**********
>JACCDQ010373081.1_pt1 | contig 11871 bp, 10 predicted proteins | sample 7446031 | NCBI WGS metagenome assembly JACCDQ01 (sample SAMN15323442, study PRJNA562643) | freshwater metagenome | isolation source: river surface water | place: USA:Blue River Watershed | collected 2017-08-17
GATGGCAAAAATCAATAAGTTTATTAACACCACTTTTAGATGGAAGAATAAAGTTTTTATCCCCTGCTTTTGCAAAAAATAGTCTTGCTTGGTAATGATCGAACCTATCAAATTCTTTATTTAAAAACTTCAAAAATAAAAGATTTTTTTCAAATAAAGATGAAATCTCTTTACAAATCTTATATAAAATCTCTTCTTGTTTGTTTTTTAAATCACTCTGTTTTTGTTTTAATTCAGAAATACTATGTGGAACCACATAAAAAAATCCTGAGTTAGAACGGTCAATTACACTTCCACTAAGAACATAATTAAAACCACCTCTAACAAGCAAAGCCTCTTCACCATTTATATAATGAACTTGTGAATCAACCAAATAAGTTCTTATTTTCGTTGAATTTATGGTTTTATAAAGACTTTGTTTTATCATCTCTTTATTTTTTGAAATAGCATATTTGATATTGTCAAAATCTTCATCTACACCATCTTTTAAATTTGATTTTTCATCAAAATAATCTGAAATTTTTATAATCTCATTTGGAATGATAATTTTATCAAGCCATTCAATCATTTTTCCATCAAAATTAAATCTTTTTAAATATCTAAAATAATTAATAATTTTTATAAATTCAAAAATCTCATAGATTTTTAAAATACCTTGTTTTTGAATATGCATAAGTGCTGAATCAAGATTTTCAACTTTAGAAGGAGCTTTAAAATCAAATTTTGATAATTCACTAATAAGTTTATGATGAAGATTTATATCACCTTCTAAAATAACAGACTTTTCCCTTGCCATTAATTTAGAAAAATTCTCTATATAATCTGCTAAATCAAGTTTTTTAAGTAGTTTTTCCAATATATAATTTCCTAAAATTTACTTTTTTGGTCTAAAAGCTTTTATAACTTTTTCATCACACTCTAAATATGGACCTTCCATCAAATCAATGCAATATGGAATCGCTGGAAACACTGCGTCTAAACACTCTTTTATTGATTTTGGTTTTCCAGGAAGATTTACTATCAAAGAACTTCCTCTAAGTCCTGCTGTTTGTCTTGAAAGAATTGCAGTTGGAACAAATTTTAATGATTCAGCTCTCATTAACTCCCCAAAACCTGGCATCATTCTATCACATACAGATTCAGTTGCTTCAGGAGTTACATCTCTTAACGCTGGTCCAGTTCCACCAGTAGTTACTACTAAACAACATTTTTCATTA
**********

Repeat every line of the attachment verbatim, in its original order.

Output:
>JACCDQ010373081.1_pt1 | contig 11871 bp, 10 predicted proteins | sample 7446031 | NCBI WGS metagenome assembly JACCDQ01 (sample SAMN15323442, study PRJNA562643) | freshwater metagenome | isolation source: river surface water | place: USA:Blue River Watershed | collected 2017-08-17
GATGGCAAAAATCAATAAGTTTATTAACACCACTTTTAGATGGAAGAATAAAGTTTTTATCCCCTGCTTTTGCAAAAAATAGTCTTGCTTGGTAATGATCGAACCTATCAAATTCTTTATTTAAAAACTTCAAAAATAAAAGATTTTTTTCAAATAAAGATGAAATCTCTTTACAAATCTTATATAAAATCTCTTCTTGTTTGTTTTTTAAATCACTCTGTTTTTGTTTTAATTCAGAAATACTATGTGGAACCACATAAAAAAATCCTGAGTTAGAACGGTCAATTACACTTCCACTAAGAACATAATTAAAACCACCTCTAACAAGCAAAGCCTCTTCACCATTTATATAATGAACTTGTGAATCAACCAAATAAGTTCTTATTTTCGTTGAATTTATGGTTTTATAAAGACTTTGTTTTATCATCTCTTTATTTTTTGAAATAGCATATTTGATATTGTCAAAATCTTCATCTACACCATCTTTTAAATTTGATTTTTCATCAAAATAATCTGAAATTTTTATAATCTCATTTGGAATGATAATTTTATCAAGCCATTCAATCATTTTTCCATCAAAATTAAATCTTTTTAAATATCTAAAATAATTAATAATTTTTATAAATTCAAAAATCTCATAGATTTTTAAAATACCTTGTTTTTGAATATGCATAAGTGCTGAATCAAGATTTTCAACTTTAGAAGGAGCTTTAAAATCAAATTTTGATAATTCACTAATAAGTTTATGATGAAGATTTATATCACCTTCTAAAATAACAGACTTTTCCCTTGCCATTAATTTAGAAAAATTCTCTATATAATCTGCTAAATCAAGTTTTTTAAGTAGTTTTTCCAATATATAATTTCCTAAAATTTACTTTTTTGGTCTAAAAGCTTTTATAACTTTTTCATCACACTCTAAATATGGACCTTCCATCAAATCAATGCAATATGGAATCGCTGGAAACACTGCGTCTAAACACTCTTTTATTGATTTTGGTTTTCCAGGAAGATTTACTATCAAAGAACTTCCTCTAAGTCCTGCTGTTTGTCTTGAAAGAATTGCAGTTGGAACAAATTTTAATGATTCAGCTCTCATTAACTCCCCAAAACCTGGCATCATTCTATCACATACAGATTCAGTTGCTTCAGGAGTTACATCTCTTAACGCTGGTCCAGTTCCACCAGTAGTTACTACTAAACAACATTTTTCATTA